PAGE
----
By Barrett Tillman
Did you hear about the P-51 pilot who made ace on the same mission he was shot down—by two Mustangs? Or the P-47 pilot who flew a combat mission with a duck? Or the deployed Hellcat ace who received a summons from the Army to report for duty or face possible prison time?
If not, you’re reading the right magazine because Flight Journal has the debriefs on those and many other missions.
In September the American Fighter Aces Association (AFAA) held its annual reunion in San Diego. Of some 130 U.S. aces known living (of perhaps 1,400 from all of wars), 22 were registered to attend the event, and 20 turned up. It’s a fast-diminishing elite: the young pups of Korean War vintage like AFAA president Chick Cleveland are in their 80s while the median age is 90.
Aerial combat today is nonexistent, and has been since late in the last century. Large-scale air warfare, as defined by jet age standards, involves perhaps 10 shootdowns in one day, and the last time Americans did that was 1972. The last time any air force shot down 30 aircraft in a day was 1945.
Prospects for adding new aces at this point in history rate between minimal and absolute zero. But that doesn’t mean that members of their dwindling ranks lack for “there-I-was” stories. And they do not all involve yanking and banking, hosing enemy airframes in the wild blue yonder.
In fact, some work the other way.
Retired Brigadier General Frank Gailer was barely a 21-year-old first lieutenant with three previous victories when he bagged two Fw 190s near Magdeburg, Germany, on November 27, 1944. Then he saw two fighters approaching head-on. He put his gyro sight on one, preparing to shoot, when he realized they were P-51s. He held his fire but the other Mustangs did not. They shot off Gailer’s canopy, put several rounds into his engine, and forced him to abandon ship. (Happily, he had attended a bailout lecture the day before.) In San Diego he recalled, “I saw two blue-nosed Mustangs fly over the top of me.”
The expectant father spent the rest of the war behind barbed wire. Years later, he asked some former 352nd Group pilots if any of them remembered a red and yellow-nosed ’51 appearing in their gunsights. None of the former Bodney residents could say as they did.
In December 1943, a Pacific Theater fighter pilot established a record likely to remain forever—flying a combat mission with a duck. Lieutenant Ralph Wandrey was a 23-year-old ace flying with the 49th Fighter Group in New Guinea where he was keeper of the 9th Squadron mascot. The Muscovy (Cairina moschata) was named after the popular 1940 song “Huckleberry Duck.”
The group was moving from Dobodura to Gusap, and Wandrey was one of three pilots flying newly acquired P-47s with the CO, Major Jerry Johnson. Ralph had wrapped Huckleberry in a sheet and placed him on the cockpit floor, presumably safely out of the way. However, upon arrival, the Thunderbolts encountered bandits strafing the field, and dived to engage. But Huckleberry, though a much experienced flier, had never been in a negative-G environment. He floated up off the cockpit floor and, momentarily viewing Ralph nose to beak, he emitted one plaintive “Quack.” That did it. Ralph said he was useless for several seconds thereafter.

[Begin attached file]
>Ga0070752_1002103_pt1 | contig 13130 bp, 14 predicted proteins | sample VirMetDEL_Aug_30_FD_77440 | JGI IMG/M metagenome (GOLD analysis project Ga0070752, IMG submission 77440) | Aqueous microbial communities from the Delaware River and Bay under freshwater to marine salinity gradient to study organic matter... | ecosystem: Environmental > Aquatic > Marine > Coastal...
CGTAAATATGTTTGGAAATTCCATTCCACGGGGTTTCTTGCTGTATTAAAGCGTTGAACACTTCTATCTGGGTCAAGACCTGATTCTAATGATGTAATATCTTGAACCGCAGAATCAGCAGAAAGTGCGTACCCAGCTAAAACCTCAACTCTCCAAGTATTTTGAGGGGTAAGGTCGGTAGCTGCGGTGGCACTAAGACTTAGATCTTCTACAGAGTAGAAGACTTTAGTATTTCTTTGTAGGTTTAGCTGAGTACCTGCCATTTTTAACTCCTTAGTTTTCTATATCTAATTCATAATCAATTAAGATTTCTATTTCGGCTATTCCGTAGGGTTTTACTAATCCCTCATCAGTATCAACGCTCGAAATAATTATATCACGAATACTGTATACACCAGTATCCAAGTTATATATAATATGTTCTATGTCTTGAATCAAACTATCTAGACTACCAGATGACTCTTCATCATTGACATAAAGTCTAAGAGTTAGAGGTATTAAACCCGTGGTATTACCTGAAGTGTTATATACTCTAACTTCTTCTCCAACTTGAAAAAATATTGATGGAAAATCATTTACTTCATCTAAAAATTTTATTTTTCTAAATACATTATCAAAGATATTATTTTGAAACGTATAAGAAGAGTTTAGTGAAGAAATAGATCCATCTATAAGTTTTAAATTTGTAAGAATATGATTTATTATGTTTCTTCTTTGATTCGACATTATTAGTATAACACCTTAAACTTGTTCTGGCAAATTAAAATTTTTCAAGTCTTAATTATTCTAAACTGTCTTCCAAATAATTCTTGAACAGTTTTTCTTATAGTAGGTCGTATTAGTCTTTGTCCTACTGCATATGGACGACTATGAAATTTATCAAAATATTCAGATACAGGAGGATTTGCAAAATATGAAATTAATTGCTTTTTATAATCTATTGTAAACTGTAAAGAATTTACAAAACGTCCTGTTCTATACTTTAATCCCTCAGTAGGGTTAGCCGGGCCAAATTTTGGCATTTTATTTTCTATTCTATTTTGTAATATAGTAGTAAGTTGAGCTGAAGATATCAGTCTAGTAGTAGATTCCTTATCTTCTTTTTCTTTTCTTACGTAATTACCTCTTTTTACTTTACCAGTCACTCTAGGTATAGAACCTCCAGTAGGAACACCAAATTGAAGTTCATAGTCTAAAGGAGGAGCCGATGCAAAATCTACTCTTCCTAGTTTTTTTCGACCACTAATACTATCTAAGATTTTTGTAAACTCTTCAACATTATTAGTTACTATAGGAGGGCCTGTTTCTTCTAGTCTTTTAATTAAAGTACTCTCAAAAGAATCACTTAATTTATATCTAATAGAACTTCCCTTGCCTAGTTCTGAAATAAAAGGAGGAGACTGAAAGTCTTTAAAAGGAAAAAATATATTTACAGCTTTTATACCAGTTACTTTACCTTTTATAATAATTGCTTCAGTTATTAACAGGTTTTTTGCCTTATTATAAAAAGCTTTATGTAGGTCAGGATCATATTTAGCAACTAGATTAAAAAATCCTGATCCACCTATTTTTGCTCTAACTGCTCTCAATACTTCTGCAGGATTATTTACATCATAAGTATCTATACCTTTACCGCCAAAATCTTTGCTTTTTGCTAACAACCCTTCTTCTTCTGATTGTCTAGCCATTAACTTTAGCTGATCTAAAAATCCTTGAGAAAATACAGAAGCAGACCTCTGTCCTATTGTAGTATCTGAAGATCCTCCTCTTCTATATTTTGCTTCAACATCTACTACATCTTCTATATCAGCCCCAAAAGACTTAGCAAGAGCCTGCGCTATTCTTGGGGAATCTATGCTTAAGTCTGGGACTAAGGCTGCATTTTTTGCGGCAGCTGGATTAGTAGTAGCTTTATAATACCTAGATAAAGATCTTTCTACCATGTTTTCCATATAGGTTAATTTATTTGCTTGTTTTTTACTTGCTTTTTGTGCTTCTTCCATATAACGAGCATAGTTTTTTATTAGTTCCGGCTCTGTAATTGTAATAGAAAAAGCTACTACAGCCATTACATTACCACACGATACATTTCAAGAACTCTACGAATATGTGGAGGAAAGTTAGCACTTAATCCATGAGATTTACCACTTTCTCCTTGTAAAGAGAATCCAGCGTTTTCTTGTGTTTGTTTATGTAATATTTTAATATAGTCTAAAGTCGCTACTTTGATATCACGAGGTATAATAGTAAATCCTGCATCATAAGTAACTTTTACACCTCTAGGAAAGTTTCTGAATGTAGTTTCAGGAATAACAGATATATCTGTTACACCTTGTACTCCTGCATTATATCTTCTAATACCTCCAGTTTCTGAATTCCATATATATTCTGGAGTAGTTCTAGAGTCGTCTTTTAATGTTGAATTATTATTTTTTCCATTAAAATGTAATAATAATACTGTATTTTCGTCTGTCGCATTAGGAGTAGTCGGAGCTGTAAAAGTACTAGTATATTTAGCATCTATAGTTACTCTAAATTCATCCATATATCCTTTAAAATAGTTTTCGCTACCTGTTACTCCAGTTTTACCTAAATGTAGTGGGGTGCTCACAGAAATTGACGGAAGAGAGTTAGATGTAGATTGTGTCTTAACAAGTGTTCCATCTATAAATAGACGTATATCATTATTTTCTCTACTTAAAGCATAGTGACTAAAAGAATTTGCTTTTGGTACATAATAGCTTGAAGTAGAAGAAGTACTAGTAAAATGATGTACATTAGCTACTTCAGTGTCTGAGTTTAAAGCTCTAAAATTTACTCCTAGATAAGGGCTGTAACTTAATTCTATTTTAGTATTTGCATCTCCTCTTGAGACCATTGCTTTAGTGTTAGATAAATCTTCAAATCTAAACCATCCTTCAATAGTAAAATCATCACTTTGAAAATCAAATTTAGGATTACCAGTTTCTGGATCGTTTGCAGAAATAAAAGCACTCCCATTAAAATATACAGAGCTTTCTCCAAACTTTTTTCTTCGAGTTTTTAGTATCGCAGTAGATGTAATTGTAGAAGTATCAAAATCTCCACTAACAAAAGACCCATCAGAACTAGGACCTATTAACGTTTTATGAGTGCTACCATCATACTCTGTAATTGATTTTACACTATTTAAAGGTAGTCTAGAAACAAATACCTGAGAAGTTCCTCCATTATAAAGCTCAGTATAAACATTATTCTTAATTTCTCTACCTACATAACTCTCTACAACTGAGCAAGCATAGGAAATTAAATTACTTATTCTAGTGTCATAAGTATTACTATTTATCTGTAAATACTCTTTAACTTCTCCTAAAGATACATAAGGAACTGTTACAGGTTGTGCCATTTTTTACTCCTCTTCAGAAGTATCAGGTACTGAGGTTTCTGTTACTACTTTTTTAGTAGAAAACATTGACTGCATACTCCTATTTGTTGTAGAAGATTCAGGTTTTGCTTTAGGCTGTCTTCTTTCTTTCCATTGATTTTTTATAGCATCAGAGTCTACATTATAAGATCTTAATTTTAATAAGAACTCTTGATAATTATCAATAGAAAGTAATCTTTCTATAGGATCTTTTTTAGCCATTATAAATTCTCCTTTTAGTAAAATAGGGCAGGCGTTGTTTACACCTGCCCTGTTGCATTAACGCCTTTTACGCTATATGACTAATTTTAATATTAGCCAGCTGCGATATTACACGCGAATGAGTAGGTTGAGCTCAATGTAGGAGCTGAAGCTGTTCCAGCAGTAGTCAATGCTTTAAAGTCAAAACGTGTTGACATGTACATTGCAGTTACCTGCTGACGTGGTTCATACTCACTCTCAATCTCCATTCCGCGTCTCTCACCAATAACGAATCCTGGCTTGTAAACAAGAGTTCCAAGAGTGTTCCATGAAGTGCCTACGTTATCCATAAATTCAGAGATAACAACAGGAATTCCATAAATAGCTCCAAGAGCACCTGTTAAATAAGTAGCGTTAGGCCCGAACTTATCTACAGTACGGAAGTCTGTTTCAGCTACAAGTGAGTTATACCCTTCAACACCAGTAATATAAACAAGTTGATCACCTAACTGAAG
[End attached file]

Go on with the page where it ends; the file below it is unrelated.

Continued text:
However, Lt. Wandrey recovered his composure enough to avoid being shot down. The attackers were dispersed and the Jugs landed.
But before alighting at Gusap, Ralph discerned that in the excitement Huckleberry had fouled his sheet, which had to be discarded. More urgently, the Iowan counted 26 holes in his Jug’s tough hide, all aft of the cockpit. Ralph takes a professional view of the episode, saying “They didn’t lead me enough!”
Finally, this war story comes from my Texas “cousin,” Tilman E. Pool. In 1942, at age 18, he applied for the Army cadet program but learned it could take 18 months to reach the training pipeline. He checked with the Navy, which said six weeks, so “Tilly” never returned to take the Army oath. He received his Wings of Gold at age 19 and seldom gave the Army another thought.
Time passed. Then, in early 1945, Ensign Pool received a notice on official U.S. Army stationery demanding that he appear to be sworn in Or else. By then he was flying Hellcats off USS Hornet (CV-12) so he replied on official U.S. Navy stationery, informing the Army recruiters that he was otherwise engaged, having received a better offer.
The VF-17 ace confides, “You know, I never heard another word from the Army.”
Next year’s aces reunion will be held at the Seattle Museum of Flight, so drop by Boeing Field and listen in. Maybe you’ll hear some comparable stories—but you’ll have to listen pretty dang hard to match these!